Beyond the brain: The gut microbiome and Alzheimer’s disease
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Trillions of microbes live in our gastrointestinal tract. These different types of bacteria, viruses, fungi, and other microorganisms — collectively known as the gut microbiome — play a vital role in maintaining overall health by helping to digest food and make nutrients. They also support the body’s immune system and produce chemicals that affect brain function. When it gets out of balance, the gut microbiome can contribute to disease.
The idea that a community of microbes living in the gut can affect what happens in the brain may seem surprising. Yet research shows that the brain and the gut microbiome are connected through the gut-brain axis — an intricate network of neurons, proteins, and chemicals that relay messages between the digestive system and the brain.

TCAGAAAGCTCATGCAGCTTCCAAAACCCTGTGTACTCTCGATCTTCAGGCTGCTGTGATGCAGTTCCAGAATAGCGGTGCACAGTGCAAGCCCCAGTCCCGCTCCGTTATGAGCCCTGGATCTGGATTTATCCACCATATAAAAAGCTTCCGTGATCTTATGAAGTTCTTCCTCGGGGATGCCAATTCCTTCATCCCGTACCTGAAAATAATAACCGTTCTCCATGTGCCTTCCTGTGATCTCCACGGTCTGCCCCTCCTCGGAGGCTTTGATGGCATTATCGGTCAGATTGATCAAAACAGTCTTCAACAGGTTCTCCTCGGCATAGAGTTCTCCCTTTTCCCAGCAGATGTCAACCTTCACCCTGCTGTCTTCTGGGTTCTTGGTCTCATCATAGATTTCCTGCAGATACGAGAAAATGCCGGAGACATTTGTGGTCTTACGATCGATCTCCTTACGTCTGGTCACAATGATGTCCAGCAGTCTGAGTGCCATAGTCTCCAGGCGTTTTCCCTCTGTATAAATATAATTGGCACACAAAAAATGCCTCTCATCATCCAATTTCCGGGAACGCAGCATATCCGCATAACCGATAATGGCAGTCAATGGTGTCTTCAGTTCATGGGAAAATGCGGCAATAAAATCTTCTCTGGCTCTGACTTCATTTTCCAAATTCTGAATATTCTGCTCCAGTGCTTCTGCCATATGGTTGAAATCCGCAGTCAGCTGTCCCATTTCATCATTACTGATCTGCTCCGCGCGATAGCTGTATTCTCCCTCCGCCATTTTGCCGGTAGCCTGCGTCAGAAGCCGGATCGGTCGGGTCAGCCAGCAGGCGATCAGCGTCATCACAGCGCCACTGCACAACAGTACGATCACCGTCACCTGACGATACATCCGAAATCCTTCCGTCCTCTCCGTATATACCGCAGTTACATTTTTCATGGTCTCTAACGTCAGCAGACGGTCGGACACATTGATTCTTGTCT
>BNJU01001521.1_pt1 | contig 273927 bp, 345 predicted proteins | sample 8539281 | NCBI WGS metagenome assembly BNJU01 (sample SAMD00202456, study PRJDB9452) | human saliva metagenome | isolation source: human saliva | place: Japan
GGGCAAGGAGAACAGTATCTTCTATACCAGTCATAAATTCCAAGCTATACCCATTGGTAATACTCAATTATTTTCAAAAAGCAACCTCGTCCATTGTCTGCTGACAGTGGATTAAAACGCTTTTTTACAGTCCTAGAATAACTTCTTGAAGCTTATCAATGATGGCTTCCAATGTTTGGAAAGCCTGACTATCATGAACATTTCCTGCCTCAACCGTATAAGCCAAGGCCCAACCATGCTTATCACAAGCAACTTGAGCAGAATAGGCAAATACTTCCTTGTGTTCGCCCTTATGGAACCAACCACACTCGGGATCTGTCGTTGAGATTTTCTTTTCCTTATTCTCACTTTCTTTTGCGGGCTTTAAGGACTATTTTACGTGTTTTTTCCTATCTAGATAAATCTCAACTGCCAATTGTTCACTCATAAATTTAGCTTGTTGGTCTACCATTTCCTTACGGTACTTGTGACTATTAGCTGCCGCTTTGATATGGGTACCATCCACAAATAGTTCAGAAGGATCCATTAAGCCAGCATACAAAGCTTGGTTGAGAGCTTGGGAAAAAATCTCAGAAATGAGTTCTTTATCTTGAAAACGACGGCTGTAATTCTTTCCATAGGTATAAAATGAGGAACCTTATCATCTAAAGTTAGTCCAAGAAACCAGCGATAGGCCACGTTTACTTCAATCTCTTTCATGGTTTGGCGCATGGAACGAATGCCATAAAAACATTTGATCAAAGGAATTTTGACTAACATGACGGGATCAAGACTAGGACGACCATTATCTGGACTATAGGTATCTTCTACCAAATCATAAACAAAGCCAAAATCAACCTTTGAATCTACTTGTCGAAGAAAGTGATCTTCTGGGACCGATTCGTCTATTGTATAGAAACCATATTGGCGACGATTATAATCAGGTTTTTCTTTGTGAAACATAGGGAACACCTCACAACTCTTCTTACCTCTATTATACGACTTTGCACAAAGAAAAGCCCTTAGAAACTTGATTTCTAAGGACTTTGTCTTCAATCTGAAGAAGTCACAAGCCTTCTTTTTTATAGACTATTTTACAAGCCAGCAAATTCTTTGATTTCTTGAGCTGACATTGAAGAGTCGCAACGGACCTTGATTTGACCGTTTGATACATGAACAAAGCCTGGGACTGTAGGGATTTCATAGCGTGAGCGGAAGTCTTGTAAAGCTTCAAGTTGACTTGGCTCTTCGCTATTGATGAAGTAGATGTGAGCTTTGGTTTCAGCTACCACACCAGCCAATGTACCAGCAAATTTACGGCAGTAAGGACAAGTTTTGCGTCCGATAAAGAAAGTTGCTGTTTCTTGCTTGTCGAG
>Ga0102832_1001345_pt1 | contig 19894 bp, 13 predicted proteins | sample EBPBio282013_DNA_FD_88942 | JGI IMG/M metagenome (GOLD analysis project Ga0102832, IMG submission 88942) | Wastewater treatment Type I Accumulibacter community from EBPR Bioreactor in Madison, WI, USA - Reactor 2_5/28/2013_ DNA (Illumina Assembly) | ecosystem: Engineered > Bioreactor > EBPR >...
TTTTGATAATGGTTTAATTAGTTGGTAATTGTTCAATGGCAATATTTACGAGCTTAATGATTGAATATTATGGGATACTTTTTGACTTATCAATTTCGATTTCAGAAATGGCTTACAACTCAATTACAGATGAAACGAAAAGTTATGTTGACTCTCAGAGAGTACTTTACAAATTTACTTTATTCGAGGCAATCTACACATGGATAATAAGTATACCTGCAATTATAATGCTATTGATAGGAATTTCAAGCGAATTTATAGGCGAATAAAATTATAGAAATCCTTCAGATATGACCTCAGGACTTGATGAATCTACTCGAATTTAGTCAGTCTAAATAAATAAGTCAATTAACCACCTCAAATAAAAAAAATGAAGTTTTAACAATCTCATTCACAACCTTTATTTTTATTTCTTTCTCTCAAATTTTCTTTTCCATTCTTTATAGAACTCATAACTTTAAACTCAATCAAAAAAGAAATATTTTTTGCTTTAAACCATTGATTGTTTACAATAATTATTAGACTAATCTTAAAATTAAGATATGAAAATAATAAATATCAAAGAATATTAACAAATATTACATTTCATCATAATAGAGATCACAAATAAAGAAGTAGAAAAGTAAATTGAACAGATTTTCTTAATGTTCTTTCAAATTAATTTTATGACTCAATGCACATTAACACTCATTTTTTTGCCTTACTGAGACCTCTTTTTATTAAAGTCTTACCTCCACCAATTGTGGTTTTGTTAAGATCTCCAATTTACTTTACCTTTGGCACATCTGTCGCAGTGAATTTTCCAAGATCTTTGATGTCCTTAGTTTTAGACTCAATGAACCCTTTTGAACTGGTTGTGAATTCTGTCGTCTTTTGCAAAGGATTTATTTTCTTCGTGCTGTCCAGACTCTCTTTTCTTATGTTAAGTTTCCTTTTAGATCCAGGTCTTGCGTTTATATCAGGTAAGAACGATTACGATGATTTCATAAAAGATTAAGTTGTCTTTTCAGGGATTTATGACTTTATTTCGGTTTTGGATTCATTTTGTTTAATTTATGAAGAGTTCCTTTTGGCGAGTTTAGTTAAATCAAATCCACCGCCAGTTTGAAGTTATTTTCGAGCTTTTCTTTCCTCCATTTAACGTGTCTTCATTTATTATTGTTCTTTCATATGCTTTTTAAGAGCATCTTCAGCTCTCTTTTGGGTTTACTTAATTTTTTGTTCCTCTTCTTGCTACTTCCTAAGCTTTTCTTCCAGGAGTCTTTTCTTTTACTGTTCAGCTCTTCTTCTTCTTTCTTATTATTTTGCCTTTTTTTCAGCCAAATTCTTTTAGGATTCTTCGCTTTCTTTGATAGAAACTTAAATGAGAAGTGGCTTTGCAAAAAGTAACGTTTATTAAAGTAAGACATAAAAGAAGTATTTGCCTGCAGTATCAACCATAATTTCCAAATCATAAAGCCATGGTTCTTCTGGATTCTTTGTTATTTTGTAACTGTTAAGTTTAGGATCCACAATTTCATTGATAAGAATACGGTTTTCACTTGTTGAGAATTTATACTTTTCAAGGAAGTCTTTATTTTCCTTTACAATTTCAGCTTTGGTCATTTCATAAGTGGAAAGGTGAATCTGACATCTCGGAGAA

NIA is funding research with the goal of learning how factors such as aging, diet, and environmental exposures may alter the gut-brain axis, and which gut microbes may benefit or harm the brain. Researchers are also asking whether harmful changes in the gut microbiome might one day be reversed to prevent or slow disease, including Alzheimer’s.
Brain inflammation and the gut microbiome
Research has suggested that chronic inflammation in the brain can contribute to the development of Alzheimer’s. In response to infection or injury, immune cells release inflammatory molecules called cytokines, which sound the alarm to recruit help from other immune cells. If the alarm keeps ringing, the resulting chronic inflammation can lead to neuronal damage and death.